AKRON—Even as capital spending by the world's tire makers on new plants and capacity expansions slows, and some tire plant projects have been suspended, the industry will grow measurably this year as five new plants announced in the past few years either have come on stream or are set to before year-end.
These projects collectively represent $3.8 billion in capital spending and more than 12 million units of new production capacity, according to Rubber & Plastics News' calculations.
At the same time, two high-profile new tire factory projects in the U.S. valued at over $630 million—Balkrishna Industries Ltd.'s and Qingdao Sentury Tire Group's—have been put on indefinite hold.
New plants brought on stream thus far this year include:
• Continental A.G.'s $265 million car and light truck tire plant in Rayong, Thailand, started production in March on schedule, two years after the company broke ground on the project. The plant is designed to produce up to 4 million tires per year for Thailand and the Asia Pacific region by 2022, Continental said, with up to 900 employees at full production.
The facility is Conti's sixth tire plant in the Asia/Pacific region and 20th worldwide.
• Nexen Tire Corp.'s $1 billion manufacturing complex in Zatec, Czech Republic, began trial production in April and was ceremoniously commissioned Aug. 28. The 7 million-sq.-ft. Zatec factory is rated at 3 million units of capacity at start-up, and is expected to increase to 11 million by 2022.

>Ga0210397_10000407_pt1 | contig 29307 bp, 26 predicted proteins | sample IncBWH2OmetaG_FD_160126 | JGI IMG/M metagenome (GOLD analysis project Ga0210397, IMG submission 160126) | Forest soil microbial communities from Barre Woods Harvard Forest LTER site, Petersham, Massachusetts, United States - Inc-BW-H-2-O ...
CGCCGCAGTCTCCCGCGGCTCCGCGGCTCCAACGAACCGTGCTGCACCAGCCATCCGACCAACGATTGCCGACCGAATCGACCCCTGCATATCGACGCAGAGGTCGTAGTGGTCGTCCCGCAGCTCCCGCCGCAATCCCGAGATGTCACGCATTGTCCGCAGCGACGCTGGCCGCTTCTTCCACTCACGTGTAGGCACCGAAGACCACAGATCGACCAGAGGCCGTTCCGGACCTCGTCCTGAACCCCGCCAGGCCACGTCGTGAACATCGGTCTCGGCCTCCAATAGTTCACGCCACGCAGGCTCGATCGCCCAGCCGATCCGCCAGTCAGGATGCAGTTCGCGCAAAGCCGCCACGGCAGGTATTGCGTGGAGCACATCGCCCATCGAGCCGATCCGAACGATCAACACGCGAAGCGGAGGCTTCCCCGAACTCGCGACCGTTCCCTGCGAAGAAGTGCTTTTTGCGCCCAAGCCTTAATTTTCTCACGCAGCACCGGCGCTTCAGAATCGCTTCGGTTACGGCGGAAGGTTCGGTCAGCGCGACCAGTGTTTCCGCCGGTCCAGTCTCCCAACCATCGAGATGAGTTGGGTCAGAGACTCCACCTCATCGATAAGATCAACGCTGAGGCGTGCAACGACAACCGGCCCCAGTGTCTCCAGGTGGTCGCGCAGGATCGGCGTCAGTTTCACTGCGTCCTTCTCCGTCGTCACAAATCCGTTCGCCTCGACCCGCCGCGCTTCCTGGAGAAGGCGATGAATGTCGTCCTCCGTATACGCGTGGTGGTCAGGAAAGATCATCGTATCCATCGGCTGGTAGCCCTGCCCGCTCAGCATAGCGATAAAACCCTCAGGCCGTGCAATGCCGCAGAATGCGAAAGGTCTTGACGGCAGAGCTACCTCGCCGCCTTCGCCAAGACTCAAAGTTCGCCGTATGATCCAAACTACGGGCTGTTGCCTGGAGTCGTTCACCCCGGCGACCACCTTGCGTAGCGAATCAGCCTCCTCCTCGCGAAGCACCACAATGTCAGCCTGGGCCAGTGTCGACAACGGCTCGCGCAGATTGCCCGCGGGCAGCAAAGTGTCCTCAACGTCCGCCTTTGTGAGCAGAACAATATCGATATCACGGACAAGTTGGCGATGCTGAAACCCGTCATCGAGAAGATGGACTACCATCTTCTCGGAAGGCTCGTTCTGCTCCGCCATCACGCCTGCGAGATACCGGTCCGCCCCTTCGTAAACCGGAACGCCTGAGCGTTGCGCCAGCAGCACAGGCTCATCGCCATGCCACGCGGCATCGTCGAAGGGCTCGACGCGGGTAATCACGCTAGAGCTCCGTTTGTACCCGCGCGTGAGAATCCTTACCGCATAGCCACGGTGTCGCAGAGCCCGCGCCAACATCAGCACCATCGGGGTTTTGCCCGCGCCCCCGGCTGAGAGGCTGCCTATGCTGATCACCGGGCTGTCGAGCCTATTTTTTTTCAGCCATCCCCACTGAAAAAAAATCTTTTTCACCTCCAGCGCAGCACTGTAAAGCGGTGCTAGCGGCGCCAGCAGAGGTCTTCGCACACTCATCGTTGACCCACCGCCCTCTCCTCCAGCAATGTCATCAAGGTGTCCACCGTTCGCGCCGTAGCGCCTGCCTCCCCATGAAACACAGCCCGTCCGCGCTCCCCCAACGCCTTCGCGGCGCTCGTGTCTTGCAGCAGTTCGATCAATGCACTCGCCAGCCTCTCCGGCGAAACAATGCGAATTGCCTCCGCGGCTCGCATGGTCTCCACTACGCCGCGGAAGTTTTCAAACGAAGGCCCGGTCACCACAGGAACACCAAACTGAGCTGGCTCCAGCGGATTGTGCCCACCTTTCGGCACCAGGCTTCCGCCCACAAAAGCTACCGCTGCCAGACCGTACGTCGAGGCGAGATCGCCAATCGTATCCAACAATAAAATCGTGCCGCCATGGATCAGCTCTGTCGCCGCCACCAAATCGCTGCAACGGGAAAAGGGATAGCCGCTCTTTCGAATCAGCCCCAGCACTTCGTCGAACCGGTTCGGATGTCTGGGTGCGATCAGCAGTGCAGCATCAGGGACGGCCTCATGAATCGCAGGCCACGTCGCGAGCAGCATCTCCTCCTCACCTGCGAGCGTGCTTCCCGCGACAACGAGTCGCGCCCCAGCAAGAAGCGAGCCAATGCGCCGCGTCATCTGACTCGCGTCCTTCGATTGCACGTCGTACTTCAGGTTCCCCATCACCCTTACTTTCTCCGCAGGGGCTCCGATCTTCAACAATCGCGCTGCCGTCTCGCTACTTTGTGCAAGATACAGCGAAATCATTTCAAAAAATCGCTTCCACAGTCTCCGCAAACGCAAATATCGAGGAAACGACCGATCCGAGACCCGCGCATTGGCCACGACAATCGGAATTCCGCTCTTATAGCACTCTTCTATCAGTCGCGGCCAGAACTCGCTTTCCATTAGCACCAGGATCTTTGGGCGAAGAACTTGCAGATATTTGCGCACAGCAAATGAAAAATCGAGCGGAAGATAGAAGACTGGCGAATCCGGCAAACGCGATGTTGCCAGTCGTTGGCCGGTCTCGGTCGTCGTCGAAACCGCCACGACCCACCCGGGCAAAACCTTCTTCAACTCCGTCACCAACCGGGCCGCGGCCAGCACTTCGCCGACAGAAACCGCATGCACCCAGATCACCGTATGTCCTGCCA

The factory is one of four key investments Nexen has made of late to strengthen its global presence. The others are the Nexen univerCITY Central Research Institute in Seoul, South Korea, the European R&D Center in Kelkheim, Germany, and the North America R&D Center in Richfield, Ohio.
Scheduled to come online later in 2019 are:
• Goodyear's $77 million "Mercury" flexible-production passenger tire plant in Colmar-Berg, Luxembourg.
The plant, built in close proximity to Goodyear's existing Luxembourg innovation center and tire proving grounds, is engineered to use "additive manufacturing technologies" to produce premium tires in small-batch quantities on-demand. Rated capacity at start-up is 500,000 units a year with about 70 full-time employees.
"Mercury addresses the increasing complexity in the tire industry as the number of vehicle models and options available to consumers continues to proliferate," Richard Kramer, Goodyear chairman CEO and president, said at the plant's groundbreaking in September 2017.
"It gives us the capability to increase our speed and flexibility to meet the growing demand for small volumes of high-margin, premium Goodyear tires and to deliver them to customers on demand, faster than ever."